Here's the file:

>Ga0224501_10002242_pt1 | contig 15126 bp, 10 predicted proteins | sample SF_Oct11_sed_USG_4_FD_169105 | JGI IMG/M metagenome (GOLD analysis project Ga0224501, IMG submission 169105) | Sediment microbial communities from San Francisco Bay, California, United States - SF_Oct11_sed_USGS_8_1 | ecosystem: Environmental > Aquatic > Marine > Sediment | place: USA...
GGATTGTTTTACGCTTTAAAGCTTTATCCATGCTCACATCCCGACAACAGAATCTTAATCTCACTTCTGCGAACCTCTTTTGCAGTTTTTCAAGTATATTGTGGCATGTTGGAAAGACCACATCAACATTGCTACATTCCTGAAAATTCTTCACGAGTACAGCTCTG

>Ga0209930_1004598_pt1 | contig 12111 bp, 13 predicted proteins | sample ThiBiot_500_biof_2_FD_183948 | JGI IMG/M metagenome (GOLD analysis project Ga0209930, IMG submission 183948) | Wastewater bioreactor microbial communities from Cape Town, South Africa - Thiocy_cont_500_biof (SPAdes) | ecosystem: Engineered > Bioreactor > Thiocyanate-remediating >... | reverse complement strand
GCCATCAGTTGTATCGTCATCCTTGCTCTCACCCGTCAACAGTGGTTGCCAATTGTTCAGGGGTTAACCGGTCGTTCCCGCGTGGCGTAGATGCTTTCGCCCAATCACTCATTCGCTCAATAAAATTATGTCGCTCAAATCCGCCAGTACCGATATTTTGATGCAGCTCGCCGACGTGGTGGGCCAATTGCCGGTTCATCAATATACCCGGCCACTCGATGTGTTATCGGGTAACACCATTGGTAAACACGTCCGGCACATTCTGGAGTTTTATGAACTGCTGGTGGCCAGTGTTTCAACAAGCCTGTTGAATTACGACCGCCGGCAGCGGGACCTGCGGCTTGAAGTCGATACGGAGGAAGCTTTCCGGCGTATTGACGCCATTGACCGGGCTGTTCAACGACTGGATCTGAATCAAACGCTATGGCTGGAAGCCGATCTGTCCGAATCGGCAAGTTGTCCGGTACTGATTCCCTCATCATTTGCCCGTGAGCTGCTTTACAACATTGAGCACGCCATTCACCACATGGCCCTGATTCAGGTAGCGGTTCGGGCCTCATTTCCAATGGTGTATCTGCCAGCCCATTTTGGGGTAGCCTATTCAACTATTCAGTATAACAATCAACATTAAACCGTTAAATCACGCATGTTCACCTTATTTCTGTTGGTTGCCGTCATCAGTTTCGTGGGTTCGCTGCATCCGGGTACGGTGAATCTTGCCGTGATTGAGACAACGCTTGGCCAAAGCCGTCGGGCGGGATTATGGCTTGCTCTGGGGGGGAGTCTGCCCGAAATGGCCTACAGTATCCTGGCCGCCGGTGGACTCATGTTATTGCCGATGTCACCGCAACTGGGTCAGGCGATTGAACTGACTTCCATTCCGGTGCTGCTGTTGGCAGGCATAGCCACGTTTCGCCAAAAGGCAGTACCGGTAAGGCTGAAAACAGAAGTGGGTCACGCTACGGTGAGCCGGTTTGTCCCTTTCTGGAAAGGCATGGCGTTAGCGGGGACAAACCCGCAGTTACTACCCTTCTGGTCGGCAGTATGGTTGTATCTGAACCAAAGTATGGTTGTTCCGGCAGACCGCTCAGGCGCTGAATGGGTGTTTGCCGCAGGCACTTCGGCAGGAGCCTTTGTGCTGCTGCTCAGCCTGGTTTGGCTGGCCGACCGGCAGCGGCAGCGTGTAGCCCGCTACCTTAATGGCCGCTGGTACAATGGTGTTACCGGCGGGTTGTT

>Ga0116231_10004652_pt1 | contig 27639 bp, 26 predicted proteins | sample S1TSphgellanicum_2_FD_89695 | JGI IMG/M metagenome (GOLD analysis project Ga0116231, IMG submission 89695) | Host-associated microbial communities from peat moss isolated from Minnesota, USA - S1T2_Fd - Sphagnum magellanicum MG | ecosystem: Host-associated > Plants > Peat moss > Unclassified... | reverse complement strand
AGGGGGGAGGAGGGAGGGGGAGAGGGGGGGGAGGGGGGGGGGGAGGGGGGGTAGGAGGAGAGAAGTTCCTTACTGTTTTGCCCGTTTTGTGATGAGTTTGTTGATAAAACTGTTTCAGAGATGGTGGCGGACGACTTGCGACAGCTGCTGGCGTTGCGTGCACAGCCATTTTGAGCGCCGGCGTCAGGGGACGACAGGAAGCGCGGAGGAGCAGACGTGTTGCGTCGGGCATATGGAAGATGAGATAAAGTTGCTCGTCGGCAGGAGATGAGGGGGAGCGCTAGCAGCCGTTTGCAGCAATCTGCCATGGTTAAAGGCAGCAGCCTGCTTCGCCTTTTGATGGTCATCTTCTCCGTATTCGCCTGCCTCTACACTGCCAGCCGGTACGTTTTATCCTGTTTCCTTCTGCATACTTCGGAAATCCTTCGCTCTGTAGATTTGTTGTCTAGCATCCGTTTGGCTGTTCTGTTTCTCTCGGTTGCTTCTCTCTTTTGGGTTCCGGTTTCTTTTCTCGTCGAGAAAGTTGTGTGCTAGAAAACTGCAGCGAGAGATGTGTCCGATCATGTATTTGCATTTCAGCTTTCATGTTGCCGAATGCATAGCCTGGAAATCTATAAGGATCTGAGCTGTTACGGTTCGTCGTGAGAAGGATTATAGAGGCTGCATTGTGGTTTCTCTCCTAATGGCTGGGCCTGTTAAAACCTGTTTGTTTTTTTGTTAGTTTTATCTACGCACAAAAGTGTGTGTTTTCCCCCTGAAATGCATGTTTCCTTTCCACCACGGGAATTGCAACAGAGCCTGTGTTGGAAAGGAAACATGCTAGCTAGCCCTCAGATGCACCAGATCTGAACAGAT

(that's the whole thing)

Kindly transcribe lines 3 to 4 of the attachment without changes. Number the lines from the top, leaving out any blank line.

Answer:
>Ga0209930_1004598_pt1 | contig 12111 bp, 13 predicted proteins | sample ThiBiot_500_biof_2_FD_183948 | JGI IMG/M metagenome (GOLD analysis project Ga0209930, IMG submission 183948) | Wastewater bioreactor microbial communities from Cape Town, South Africa - Thiocy_cont_500_biof (SPAdes) | ecosystem: Engineered > Bioreactor > Thiocyanate-remediating >... | reverse complement strand
GCCATCAGTTGTATCGTCATCCTTGCTCTCACCCGTCAACAGTGGTTGCCAATTGTTCAGGGGTTAACCGGTCGTTCCCGCGTGGCGTAGATGCTTTCGCCCAATCACTCATTCGCTCAATAAAATTATGTCGCTCAAATCCGCCAGTACCGATATTTTGATGCAGCTCGCCGACGTGGTGGGCCAATTGCCGGTTCATCAATATACCCGGCCACTCGATGTGTTATCGGGTAACACCATTGGTAAACACGTCCGGCACATTCTGGAGTTTTATGAACTGCTGGTGGCCAGTGTTTCAACAAGCCTGTTGAATTACGACCGCCGGCAGCGGGACCTGCGGCTTGAAGTCGATACGGAGGAAGCTTTCCGGCGTATTGACGCCATTGACCGGGCTGTTCAACGACTGGATCTGAATCAAACGCTATGGCTGGAAGCCGATCTGTCCGAATCGGCAAGTTGTCCGGTACTGATTCCCTCATCATTTGCCCGTGAGCTGCTTTACAACATTGAGCACGCCATTCACCACATGGCCCTGATTCAGGTAGCGGTTCGGGCCTCATTTCCAATGGTGTATCTGCCAGCCCATTTTGGGGTAGCCTATTCAACTATTCAGTATAACAATCAACATTAAACCGTTAAATCACGCATGTTCACCTTATTTCTGTTGGTTGCCGTCATCAGTTTCGTGGGTTCGCTGCATCCGGGTACGGTGAATCTTGCCGTGATTGAGACAACGCTTGGCCAAAGCCGTCGGGCGGGATTATGGCTTGCTCTGGGGGGGAGTCTGCCCGAAATGGCCTACAGTATCCTGGCCGCCGGTGGACTCATGTTATTGCCGATGTCACCGCAACTGGGTCAGGCGATTGAACTGACTTCCATTCCGGTGCTGCTGTTGGCAGGCATAGCCACGTTTCGCCAAAAGGCAGTACCGGTAAGGCTGAAAACAGAAGTGGGTCACGCTACGGTGAGCCGGTTTGTCCCTTTCTGGAAAGGCATGGCGTTAGCGGGGACAAACCCGCAGTTACTACCCTTCTGGTCGGCAGTATGGTTGTATCTGAACCAAAGTATGGTTGTTCCGGCAGACCGCTCAGGCGCTGAATGGGTGTTTGCCGCAGGCACTTCGGCAGGAGCCTTTGTGCTGCTGCTCAGCCTGGTTTGGCTGGCCGACCGGCAGCGGCAGCGTGTAGCCCGCTACCTTAATGGCCGCTGGTACAATGGTGTTACCGGCGGGTTGTT